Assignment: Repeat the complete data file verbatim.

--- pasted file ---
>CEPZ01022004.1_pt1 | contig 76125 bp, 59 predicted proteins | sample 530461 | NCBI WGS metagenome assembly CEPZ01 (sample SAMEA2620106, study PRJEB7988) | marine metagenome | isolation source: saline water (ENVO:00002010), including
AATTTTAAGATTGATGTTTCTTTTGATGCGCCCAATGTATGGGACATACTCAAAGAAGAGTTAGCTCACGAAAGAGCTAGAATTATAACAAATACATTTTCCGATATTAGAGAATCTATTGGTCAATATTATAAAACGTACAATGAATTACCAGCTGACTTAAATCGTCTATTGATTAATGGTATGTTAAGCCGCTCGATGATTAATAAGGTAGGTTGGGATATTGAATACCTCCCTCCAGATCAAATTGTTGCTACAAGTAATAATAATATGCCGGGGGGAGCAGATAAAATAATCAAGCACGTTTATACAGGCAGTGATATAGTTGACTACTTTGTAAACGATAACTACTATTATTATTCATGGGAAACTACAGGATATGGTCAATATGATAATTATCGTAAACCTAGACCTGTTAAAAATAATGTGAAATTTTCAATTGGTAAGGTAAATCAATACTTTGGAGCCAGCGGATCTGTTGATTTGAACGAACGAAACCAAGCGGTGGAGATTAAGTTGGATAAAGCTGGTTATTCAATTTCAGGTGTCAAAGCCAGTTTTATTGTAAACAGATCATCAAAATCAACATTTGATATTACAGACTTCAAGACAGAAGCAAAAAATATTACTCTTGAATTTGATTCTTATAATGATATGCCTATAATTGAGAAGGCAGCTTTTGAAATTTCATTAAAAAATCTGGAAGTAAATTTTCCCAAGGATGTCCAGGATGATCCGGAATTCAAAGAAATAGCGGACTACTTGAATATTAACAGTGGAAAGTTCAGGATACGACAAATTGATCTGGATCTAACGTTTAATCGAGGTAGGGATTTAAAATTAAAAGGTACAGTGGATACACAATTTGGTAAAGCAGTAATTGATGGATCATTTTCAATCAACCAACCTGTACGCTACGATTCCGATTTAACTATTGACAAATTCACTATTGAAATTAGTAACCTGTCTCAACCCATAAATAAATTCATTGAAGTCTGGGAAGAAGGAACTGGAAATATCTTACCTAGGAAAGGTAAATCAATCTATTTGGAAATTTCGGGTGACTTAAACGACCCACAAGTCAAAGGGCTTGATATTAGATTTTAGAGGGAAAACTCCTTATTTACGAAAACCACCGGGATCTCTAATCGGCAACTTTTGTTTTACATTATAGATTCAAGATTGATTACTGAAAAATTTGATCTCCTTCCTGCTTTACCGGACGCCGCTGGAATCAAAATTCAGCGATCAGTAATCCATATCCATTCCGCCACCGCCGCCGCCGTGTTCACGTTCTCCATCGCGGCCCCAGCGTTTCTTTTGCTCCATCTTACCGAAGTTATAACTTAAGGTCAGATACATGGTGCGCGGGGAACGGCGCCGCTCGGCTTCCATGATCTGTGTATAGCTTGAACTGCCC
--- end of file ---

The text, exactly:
>CEPZ01022004.1_pt1 | contig 76125 bp, 59 predicted proteins | sample 530461 | NCBI WGS metagenome assembly CEPZ01 (sample SAMEA2620106, study PRJEB7988) | marine metagenome | isolation source: saline water (ENVO:00002010), including
AATTTTAAGATTGATGTTTCTTTTGATGCGCCCAATGTATGGGACATACTCAAAGAAGAGTTAGCTCACGAAAGAGCTAGAATTATAACAAATACATTTTCCGATATTAGAGAATCTATTGGTCAATATTATAAAACGTACAATGAATTACCAGCTGACTTAAATCGTCTATTGATTAATGGTATGTTAAGCCGCTCGATGATTAATAAGGTAGGTTGGGATATTGAATACCTCCCTCCAGATCAAATTGTTGCTACAAGTAATAATAATATGCCGGGGGGAGCAGATAAAATAATCAAGCACGTTTATACAGGCAGTGATATAGTTGACTACTTTGTAAACGATAACTACTATTATTATTCATGGGAAACTACAGGATATGGTCAATATGATAATTATCGTAAACCTAGACCTGTTAAAAATAATGTGAAATTTTCAATTGGTAAGGTAAATCAATACTTTGGAGCCAGCGGATCTGTTGATTTGAACGAACGAAACCAAGCGGTGGAGATTAAGTTGGATAAAGCTGGTTATTCAATTTCAGGTGTCAAAGCCAGTTTTATTGTAAACAGATCATCAAAATCAACATTTGATATTACAGACTTCAAGACAGAAGCAAAAAATATTACTCTTGAATTTGATTCTTATAATGATATGCCTATAATTGAGAAGGCAGCTTTTGAAATTTCATTAAAAAATCTGGAAGTAAATTTTCCCAAGGATGTCCAGGATGATCCGGAATTCAAAGAAATAGCGGACTACTTGAATATTAACAGTGGAAAGTTCAGGATACGACAAATTGATCTGGATCTAACGTTTAATCGAGGTAGGGATTTAAAATTAAAAGGTACAGTGGATACACAATTTGGTAAAGCAGTAATTGATGGATCATTTTCAATCAACCAACCTGTACGCTACGATTCCGATTTAACTATTGACAAATTCACTATTGAAATTAGTAACCTGTCTCAACCCATAAATAAATTCATTGAAGTCTGGGAAGAAGGAACTGGAAATATCTTACCTAGGAAAGGTAAATCAATCTATTTGGAAATTTCGGGTGACTTAAACGACCCACAAGTCAAAGGGCTTGATATTAGATTTTAGAGGGAAAACTCCTTATTTACGAAAACCACCGGGATCTCTAATCGGCAACTTTTGTTTTACATTATAGATTCAAGATTGATTACTGAAAAATTTGATCTCCTTCCTGCTTTACCGGACGCCGCTGGAATCAAAATTCAGCGATCAGTAATCCATATCCATTCCGCCACCGCCGCCGCCGTGTTCACGTTCTCCATCGCGGCCCCAGCGTTTCTTTTGCTCCATCTTACCGAAGTTATAACTTAAGGTCAGATACATGGTGCGCGGGGAACGGCGCCGCTCGGCTTCCATGATCTGTGTATAGCTTGAACTGCCC